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Open Features: To Win Or Not To Win...

How does one win the top spot on the rostrum in the game of life? Sylvia West tells the stories of three women - and a surprising "winner'' emerges.


I

My friend Pat has lost her hair: this is a side effect of chemotherapy, the first treatment to be given, as a rule, for a diagnosis of cancer. Down at the bus-stop, the kids were speechless, and they stared in disbelief at this proud, bald lady, standing completely unfazed as she waited under the shelter for the bus. Pat is never fazed: as the little row of mouths continued to gape, Pat smiled at them.

“Don’t know what you’re staring at,” she said. “I bet you know a man who’s bald. What’s funny about a woman?”

Now the ball was well and truly in her court, for of course, the kids just didn’t know what to say. Pat is fairly tough, a widow of five years, with a big extended family, and dealing with a mastectomy and months of treatment has been just one more mountain to climb. There was a time when she didn’t much care if she pulled through or not, but she has, and she feels good, so you could say the peak has been scaled and she is on the other side of the mountain now.

The bus was still a few minutes away, so Pat began to explain why she was bald - a good move, as she had the advantage. She told them straight off that she had had cancer.
“Look,” she said, “I’ve lost my eyelashes as well. How do you think that feels?” One of the kids asked how she stopped things falling into her eyes, and then another plucked up courage to ask if it would all grow again, and before you could say ‘what about a wig?’, they were all a lot more knowledgeable than they had been. When the bus rounded the corner, they let Pat climb aboard first, even though she had been at the end of the queue. What a compliment!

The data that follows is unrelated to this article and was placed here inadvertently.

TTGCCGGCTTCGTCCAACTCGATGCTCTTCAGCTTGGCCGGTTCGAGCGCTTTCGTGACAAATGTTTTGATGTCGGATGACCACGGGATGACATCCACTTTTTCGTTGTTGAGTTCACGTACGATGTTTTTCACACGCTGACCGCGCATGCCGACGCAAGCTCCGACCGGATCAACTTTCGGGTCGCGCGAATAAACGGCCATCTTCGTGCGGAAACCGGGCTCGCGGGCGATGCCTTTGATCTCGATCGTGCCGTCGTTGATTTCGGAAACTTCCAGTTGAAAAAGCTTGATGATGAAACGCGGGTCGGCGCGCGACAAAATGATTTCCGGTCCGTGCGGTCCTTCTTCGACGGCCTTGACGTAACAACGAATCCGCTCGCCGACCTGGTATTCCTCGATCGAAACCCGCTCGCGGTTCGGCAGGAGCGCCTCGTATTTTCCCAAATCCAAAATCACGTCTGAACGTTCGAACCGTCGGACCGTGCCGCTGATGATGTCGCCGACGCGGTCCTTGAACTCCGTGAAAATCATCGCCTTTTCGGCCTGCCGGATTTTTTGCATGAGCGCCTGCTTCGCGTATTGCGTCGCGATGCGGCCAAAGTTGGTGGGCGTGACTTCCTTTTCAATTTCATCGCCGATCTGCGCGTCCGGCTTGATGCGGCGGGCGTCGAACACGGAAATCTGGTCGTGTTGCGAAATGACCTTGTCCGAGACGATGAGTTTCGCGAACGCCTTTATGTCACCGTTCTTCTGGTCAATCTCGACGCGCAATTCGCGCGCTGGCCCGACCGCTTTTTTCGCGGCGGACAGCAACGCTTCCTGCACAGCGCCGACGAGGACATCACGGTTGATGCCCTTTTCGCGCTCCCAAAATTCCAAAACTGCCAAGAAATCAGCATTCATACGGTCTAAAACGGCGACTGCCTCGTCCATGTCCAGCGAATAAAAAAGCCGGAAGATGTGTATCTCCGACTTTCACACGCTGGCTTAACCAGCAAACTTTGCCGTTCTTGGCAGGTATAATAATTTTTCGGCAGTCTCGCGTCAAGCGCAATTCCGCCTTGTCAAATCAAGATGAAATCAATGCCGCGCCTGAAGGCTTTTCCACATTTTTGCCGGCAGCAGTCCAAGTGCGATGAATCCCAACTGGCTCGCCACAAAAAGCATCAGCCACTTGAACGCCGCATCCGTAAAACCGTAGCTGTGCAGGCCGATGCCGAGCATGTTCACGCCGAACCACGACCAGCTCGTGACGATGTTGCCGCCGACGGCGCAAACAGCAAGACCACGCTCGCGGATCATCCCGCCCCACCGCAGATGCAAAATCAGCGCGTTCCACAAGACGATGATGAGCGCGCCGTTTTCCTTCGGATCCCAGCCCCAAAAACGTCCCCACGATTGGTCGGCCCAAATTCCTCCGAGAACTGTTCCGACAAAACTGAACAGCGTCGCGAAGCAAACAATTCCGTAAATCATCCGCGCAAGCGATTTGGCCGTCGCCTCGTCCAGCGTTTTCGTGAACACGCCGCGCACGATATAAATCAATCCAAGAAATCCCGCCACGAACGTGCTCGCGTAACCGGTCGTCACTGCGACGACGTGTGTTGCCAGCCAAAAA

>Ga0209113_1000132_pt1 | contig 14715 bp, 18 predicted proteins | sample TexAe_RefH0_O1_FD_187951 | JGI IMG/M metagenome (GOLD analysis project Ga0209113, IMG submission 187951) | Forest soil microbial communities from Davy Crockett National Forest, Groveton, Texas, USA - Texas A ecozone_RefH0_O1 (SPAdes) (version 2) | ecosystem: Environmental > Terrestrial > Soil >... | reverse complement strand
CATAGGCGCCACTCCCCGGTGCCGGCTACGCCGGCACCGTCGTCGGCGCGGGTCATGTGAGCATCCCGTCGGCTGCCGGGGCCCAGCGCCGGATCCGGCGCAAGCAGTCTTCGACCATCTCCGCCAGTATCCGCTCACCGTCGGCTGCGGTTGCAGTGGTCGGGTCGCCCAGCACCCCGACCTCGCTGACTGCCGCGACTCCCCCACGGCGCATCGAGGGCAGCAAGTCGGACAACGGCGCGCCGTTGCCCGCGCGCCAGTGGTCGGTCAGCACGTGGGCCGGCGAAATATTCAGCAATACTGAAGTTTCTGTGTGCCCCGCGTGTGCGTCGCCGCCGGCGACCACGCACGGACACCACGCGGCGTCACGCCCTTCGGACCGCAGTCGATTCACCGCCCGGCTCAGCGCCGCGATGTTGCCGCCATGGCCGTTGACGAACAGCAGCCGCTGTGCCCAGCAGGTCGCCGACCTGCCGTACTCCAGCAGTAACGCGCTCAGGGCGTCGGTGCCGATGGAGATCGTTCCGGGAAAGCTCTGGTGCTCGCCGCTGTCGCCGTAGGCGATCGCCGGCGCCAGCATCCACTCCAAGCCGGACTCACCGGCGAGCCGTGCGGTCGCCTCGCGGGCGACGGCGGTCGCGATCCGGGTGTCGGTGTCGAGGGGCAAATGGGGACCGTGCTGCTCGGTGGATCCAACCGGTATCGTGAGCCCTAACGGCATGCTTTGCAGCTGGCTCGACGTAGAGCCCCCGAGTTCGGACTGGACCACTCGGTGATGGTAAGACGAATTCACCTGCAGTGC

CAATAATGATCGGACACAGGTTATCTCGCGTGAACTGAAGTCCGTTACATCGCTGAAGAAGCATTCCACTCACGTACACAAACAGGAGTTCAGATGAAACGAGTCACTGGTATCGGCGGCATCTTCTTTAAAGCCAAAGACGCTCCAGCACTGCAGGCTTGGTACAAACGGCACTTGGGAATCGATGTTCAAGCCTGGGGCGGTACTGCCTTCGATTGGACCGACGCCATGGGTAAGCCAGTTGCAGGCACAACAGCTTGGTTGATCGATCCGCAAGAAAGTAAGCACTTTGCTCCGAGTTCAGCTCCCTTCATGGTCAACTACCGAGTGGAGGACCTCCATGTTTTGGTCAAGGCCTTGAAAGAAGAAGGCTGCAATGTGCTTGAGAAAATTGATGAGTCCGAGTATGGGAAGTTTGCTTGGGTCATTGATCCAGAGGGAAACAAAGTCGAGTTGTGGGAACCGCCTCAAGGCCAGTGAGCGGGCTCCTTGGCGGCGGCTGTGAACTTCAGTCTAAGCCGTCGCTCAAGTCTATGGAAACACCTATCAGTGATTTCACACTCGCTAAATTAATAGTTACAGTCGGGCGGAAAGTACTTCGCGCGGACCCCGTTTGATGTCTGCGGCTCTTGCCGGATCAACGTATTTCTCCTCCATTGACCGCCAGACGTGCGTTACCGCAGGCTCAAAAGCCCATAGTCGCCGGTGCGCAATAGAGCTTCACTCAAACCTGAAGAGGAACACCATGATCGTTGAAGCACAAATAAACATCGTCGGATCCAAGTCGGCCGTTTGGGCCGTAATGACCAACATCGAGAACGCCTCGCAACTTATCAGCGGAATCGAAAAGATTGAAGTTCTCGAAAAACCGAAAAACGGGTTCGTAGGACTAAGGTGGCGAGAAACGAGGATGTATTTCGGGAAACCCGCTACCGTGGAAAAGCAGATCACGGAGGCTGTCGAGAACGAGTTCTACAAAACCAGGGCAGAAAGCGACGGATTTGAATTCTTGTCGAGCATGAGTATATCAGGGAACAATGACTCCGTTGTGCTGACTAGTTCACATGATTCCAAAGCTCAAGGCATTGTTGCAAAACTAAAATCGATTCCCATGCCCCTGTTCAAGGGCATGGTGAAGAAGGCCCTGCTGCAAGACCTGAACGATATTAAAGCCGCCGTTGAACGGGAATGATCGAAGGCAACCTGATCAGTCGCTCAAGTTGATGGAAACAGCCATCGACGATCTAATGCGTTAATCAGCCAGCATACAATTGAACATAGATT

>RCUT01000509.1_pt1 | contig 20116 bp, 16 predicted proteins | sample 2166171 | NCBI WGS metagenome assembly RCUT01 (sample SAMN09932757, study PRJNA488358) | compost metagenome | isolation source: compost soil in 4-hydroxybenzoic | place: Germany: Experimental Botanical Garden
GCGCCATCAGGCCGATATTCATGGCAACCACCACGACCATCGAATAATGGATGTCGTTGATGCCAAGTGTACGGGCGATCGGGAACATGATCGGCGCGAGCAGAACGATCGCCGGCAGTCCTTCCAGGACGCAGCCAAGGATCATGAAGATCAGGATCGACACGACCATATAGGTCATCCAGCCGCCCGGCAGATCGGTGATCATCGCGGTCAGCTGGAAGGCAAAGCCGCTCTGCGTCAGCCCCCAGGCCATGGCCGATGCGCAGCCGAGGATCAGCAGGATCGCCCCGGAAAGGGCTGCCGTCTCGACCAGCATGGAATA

I should say that usually a debonair twist of a scarf hides her baldness, but on the day in question it had been forgotten. I told her right at the beginning what a good skull she had, an odd thing to say, but it’s not often that an adult skull is revealed in its original pristine shape.

“You must have been a beautiful baby,” I said.. “That’s one of the best heads I’ve seen in a long time.”

The weeks have passed, the chemotherapy and radiotherapy have finished, and a shining thatch of silver grey is now keeping Pat’s head warm. It’s really much better than it used to be. Older women either have a rather masculine haircut or a perm from time to time, or choose some other way of managing what is supposed to be a woman’s crowning glory. At the moment, Pat’s new cap of silver is pretty and funky - a word usually kept for the young and trendy - and I hope that she decides to let it stay that way. The kids at the bus-stop are amazed and approving, and they tell their mates who happen to be catching a bus that day. Pat has become both friend and teacher, someone to be admired: not because she was bald a short time ago and is now obviously not. It must be because she has treated the whole episode with a sense of humour, and with a complete indifference to what anyone else might think.

“Hello,” says Pat.

“Hello, Mrs Marshall,” say the kids. Then, “It’s grown a lot, hasn’t it? It’s a lot longer than last week.”

And they peer and crane their necks, and Pat bends her shoulders a little so that the healthy new crop can be admired and even touched. A little stroke proves just how soft and silky it feels, and Pat doesn’t mind at all. And the kids? Perhaps when they get off the bus and walk into town, the words ’Cancer Research’ over the charity shop will strike a chord somewhere.


II


She had the most beautiful, brilliant smile: real, intelligent, straight from the eyes. She was ninety years old.

She showed me a photograph taken with her husband just before he died. They were standing together at a fork in the road, somewhere in Wales. Red trousers for her, a red silk cravat for him - a poised and handsome couple, well into their mature years and yes, they were smiling then for whoever was taking the picture. But hers was best, the most scintillating, mesmerising, quite irresistible smile: it has not been dimmed by the passing of the years.

“I was very spoilt,” she said. And she smiled again.

What is the appropriate reply to a woman who, in the end, has nothing else to boast about?